WHO concludes that excess home moisture can lead to increased levels of illness in homes.

Over the past two months Indoor Environment Connections (ieconnections.com) has reported directly on a release by the World Health Organization of conclusive data relating to a direct correlation between increased levels of home moisture and illness in the occupants of the home.

Both in August and September, the newsletter of ieconnections.com has made direct quotes from this release of the WHO, which finally concludes on a theory that many indoor air quality experts, basement waterproofing, and HVAC companies have had for the better part of 30 years.

The publication states that occupants of buildings with high moisture content are 75% likelier to become ill then the occupants of buildings with better indoor air quality. This figure isn’t astonishing to the companies and professionals in the field, however, for many home and building owners it’s helping to motivate them to change their Indoor Air Quality conditions.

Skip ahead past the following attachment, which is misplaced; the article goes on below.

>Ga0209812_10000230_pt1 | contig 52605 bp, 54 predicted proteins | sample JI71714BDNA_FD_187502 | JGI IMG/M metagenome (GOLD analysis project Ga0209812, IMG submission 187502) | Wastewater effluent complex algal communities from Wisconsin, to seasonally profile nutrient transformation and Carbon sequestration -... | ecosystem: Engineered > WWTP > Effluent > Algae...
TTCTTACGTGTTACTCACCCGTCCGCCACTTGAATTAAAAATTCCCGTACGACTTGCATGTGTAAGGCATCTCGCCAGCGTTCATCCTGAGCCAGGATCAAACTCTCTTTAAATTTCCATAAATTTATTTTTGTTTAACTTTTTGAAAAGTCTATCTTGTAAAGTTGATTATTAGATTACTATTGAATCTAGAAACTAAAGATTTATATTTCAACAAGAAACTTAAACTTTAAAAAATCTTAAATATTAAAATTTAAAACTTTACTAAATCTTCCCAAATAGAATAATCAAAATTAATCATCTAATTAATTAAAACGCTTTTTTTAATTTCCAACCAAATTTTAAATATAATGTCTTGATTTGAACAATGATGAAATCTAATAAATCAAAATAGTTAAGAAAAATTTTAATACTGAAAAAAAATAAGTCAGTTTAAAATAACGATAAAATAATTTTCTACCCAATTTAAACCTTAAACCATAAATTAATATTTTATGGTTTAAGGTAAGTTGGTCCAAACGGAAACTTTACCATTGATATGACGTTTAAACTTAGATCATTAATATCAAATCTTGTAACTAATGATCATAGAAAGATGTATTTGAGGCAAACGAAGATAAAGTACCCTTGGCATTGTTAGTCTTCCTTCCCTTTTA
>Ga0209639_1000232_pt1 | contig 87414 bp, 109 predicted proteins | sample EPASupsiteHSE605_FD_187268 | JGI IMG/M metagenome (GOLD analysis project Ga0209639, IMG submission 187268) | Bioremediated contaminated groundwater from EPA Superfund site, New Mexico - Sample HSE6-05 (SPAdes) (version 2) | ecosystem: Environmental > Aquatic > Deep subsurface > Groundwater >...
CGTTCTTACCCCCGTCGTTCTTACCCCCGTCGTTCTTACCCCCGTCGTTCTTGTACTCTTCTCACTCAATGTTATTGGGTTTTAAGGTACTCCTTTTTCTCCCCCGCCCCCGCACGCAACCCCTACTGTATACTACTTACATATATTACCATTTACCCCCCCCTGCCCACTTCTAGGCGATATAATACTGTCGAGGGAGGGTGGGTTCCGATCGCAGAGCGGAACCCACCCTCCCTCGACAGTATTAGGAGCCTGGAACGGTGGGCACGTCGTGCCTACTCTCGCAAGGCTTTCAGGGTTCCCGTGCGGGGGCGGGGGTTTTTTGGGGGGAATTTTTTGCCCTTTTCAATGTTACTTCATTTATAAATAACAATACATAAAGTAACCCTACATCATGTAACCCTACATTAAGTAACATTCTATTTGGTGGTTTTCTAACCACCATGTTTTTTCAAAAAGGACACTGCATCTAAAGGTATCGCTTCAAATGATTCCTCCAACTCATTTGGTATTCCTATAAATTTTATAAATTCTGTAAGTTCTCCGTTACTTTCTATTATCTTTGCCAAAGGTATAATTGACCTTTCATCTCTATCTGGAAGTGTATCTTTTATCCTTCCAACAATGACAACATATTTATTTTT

In September the WHO announced it’s official guide lines to help building owners and homeowners get a better handle on the ways they can better their individual air quality.


The next logical step.
Many basement waterproofing companies, including the entire contractor network of Grate Products, has believed that the upward migration of air from the basement to the rest of the home plays a huge part in this. More than 40-50% of the air you breathe on the first floor has been linked directly to the basement or crawl space holding up the home, so one would think that if to completely control the moisture levels of the home, one would have to also control them in the basement.

“I’ve been saying this for the better part of the last 20 years,” says Steve Andras, President of Grate Products LLC, “If people want to truly control the moisture content in their homes, get control of the odors, must, and dampness in their air, then they need to look at the basement.”

Multiple methods of basement waterproofing and moisture control have been installed over the past hundred years, but it’s only with the most recent technology that homeowners have a better chance of actually getting close to 100% control over the moisture in their basements.

The WHO hasn’t made a distinctive point about the best methods to repair, but have made arguments for why a household should manage the moisture content of their home. On page 36 section 3.2 of their guide they also discuss the various methods that water does infiltrate the space.

On page 61 the WHO makes some basic recommendations about how to limit the amount of moisture with basic instructions.

Having some distinctive differences between this list and some of the Building Science’s findings, it will be interesting to see how the guide evolves in the future.